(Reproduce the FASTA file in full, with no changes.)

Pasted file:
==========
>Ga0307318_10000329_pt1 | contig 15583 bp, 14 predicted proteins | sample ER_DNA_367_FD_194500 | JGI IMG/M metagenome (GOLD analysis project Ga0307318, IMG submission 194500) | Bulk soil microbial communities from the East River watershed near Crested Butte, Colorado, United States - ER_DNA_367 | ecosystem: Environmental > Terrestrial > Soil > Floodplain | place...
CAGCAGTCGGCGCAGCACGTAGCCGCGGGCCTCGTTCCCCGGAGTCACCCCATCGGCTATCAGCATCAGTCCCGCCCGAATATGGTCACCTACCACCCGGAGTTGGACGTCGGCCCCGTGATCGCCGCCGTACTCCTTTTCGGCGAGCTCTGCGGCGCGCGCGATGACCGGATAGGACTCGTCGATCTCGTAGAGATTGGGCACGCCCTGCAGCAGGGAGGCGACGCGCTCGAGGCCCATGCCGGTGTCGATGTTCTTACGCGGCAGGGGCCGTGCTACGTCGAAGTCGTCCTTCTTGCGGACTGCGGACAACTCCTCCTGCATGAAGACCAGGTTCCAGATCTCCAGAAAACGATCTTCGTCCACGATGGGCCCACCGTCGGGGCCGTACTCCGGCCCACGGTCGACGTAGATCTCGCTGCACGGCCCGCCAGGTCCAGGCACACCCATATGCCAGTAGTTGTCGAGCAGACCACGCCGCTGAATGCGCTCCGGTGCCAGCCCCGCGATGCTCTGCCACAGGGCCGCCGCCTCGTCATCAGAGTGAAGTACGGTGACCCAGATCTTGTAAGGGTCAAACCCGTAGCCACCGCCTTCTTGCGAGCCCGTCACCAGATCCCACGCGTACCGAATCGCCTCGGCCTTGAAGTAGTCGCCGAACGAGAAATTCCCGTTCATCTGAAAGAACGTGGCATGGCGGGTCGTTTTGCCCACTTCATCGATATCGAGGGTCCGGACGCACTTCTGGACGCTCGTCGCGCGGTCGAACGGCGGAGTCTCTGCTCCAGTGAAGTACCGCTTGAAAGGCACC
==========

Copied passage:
>Ga0307318_10000329_pt1 | contig 15583 bp, 14 predicted proteins | sample ER_DNA_367_FD_194500 | JGI IMG/M metagenome (GOLD analysis project Ga0307318, IMG submission 194500) | Bulk soil microbial communities from the East River watershed near Crested Butte, Colorado, United States - ER_DNA_367 | ecosystem: Environmental > Terrestrial > Soil > Floodplain | place...
CAGCAGTCGGCGCAGCACGTAGCCGCGGGCCTCGTTCCCCGGAGTCACCCCATCGGCTATCAGCATCAGTCCCGCCCGAATATGGTCACCTACCACCCGGAGTTGGACGTCGGCCCCGTGATCGCCGCCGTACTCCTTTTCGGCGAGCTCTGCGGCGCGCGCGATGACCGGATAGGACTCGTCGATCTCGTAGAGATTGGGCACGCCCTGCAGCAGGGAGGCGACGCGCTCGAGGCCCATGCCGGTGTCGATGTTCTTACGCGGCAGGGGCCGTGCTACGTCGAAGTCGTCCTTCTTGCGGACTGCGGACAACTCCTCCTGCATGAAGACCAGGTTCCAGATCTCCAGAAAACGATCTTCGTCCACGATGGGCCCACCGTCGGGGCCGTACTCCGGCCCACGGTCGACGTAGATCTCGCTGCACGGCCCGCCAGGTCCAGGCACACCCATATGCCAGTAGTTGTCGAGCAGACCACGCCGCTGAATGCGCTCCGGTGCCAGCCCCGCGATGCTCTGCCACAGGGCCGCCGCCTCGTCATCAGAGTGAAGTACGGTGACCCAGATCTTGTAAGGGTCAAACCCGTAGCCACCGCCTTCTTGCGAGCCCGTCACCAGATCCCACGCGTACCGAATCGCCTCGGCCTTGAAGTAGTCGCCGAACGAGAAATTCCCGTTCATCTGAAAGAACGTGGCATGGCGGGTCGTTTTGCCCACTTCATCGATATCGAGGGTCCGGACGCACTTCTGGACGCTCGTCGCGCGGTCGAACGGCGGAGTCTCTGCTCCAGTGAAGTACCGCTTGAAAGGCACC